College admissions rejection isn’t always easy. There was an article in “The Wall Street Journal” by Suzy Lee Weiss a couple of days ago entitled “To (All) the Colleges That Rejected Me.” We could see where this one was going from the title! Suzy Lee Weiss, it seems, is a high school senior who didn’t have much luck in the highly selective college admissions process. In the article, bitter Ms. Weiss writes about all of the things she would have done differently had she known what it took to get into a top college. As examples, she would have “started a fake charity,” had a “Tiger Mom,” and spent time in Africa with a “suffering child” rather than spent time at summer camp.
Ms. Weiss, whether or not she intended this to be the case, comes across as quite the brat. But enough opinion. You should read her own words: “Then there was summer camp. I should’ve done what I knew was best—go to Africa, scoop up some suffering child, take a few pictures, and write my essays about how spending that afternoon with Kinto changed my life. Because everyone knows that if you don’t have anything difficult going on in your own life, you should just hop on a plane so you’re able to talk about what other people have to deal with. Or at least hop to an internship. Get a precocious-sounding title to put on your resume. ‘Assistant Director of Mail Services.’ ‘Chairwoman of Coffee Logistics.’ I could have been a gopher in the office of someone I was related to. Work experience!”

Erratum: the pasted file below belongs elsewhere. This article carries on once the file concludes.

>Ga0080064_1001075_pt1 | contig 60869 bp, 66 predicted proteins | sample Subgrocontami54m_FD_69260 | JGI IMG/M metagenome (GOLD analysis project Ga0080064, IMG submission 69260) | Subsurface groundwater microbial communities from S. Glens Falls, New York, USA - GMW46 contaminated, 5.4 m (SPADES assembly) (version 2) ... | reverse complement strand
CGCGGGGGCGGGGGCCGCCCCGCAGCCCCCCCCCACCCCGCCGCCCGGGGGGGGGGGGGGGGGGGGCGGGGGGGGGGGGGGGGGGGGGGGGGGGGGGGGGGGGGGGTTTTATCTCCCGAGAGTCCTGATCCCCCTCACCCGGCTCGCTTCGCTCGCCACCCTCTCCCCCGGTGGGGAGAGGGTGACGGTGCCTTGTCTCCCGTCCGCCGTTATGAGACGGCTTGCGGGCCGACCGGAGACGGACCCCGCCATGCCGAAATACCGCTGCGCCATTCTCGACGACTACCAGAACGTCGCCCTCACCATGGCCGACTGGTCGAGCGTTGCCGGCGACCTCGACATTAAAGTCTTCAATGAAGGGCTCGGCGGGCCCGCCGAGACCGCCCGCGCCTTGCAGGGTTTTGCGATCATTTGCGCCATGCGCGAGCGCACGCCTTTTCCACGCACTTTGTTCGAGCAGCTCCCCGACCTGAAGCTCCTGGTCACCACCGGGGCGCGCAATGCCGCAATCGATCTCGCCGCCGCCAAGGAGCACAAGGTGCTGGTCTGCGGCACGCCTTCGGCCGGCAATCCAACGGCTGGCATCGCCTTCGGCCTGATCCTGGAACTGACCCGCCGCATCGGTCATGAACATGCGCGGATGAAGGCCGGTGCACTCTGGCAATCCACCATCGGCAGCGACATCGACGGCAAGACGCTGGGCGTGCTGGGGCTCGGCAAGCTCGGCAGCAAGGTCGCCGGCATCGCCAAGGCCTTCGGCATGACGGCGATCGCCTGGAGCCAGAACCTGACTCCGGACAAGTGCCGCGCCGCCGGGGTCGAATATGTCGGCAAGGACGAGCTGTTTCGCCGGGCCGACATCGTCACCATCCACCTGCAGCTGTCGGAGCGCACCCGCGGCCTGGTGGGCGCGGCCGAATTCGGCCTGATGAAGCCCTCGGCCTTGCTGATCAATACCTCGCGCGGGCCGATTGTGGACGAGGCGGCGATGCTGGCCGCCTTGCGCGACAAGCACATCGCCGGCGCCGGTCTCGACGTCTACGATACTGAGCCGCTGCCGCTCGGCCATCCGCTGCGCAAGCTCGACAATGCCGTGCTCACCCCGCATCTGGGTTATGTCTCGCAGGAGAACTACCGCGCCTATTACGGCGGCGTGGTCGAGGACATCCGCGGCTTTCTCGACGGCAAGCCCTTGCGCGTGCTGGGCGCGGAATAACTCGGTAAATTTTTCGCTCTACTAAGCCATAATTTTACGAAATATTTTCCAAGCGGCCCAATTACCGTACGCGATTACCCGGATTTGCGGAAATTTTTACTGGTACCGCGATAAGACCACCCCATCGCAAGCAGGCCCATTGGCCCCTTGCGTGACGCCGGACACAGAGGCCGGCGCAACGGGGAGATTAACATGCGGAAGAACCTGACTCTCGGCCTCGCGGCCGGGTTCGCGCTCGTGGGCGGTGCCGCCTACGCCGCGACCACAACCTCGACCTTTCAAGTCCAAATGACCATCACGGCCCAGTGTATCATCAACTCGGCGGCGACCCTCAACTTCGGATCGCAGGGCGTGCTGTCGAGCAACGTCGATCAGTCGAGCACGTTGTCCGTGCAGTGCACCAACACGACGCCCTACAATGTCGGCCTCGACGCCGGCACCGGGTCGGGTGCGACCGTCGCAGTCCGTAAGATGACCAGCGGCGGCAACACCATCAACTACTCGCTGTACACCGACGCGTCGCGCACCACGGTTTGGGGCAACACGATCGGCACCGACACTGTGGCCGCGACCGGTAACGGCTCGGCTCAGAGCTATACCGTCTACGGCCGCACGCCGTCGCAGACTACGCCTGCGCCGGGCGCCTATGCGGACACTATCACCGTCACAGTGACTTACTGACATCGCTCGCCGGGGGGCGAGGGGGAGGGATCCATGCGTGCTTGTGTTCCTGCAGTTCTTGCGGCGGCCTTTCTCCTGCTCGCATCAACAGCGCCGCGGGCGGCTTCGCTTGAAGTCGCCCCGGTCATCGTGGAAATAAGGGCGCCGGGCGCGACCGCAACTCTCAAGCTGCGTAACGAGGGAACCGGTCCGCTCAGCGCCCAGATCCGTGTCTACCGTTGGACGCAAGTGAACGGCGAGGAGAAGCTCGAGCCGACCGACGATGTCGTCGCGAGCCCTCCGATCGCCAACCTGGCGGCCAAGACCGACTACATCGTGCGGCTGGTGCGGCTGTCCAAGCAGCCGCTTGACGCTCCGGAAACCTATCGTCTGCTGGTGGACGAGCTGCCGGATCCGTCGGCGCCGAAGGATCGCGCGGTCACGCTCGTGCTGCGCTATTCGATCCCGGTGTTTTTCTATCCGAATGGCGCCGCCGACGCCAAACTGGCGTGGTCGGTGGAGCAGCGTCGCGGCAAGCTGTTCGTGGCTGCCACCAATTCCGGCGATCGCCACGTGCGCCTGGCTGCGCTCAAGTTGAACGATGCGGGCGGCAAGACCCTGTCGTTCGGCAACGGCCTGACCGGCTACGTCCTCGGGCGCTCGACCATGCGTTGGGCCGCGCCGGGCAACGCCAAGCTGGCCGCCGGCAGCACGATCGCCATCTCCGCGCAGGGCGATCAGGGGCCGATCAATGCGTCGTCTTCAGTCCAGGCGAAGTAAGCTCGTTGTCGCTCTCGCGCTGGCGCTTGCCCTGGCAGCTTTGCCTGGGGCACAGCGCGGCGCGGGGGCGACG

She comes across as quite the pampered teenager. Referring to this make-believe child in Africa as “Kinto” is rather obnoxious in the way that she puts it. It’s no wonder she didn’t get into the colleges she applied to — because who is going to like someone who comes across this way? Likely nobody. This senior at Taylor Alderice High School in Pittsburgh has done herself a great disservice. She’s written an article in “The Wall Street Journal” that is going to follow her around until she gets married (if she changes her name). Not good. You hope the mistakes you make as a senior in high school don’t follow you into your first job interview. But in this case, they just might!
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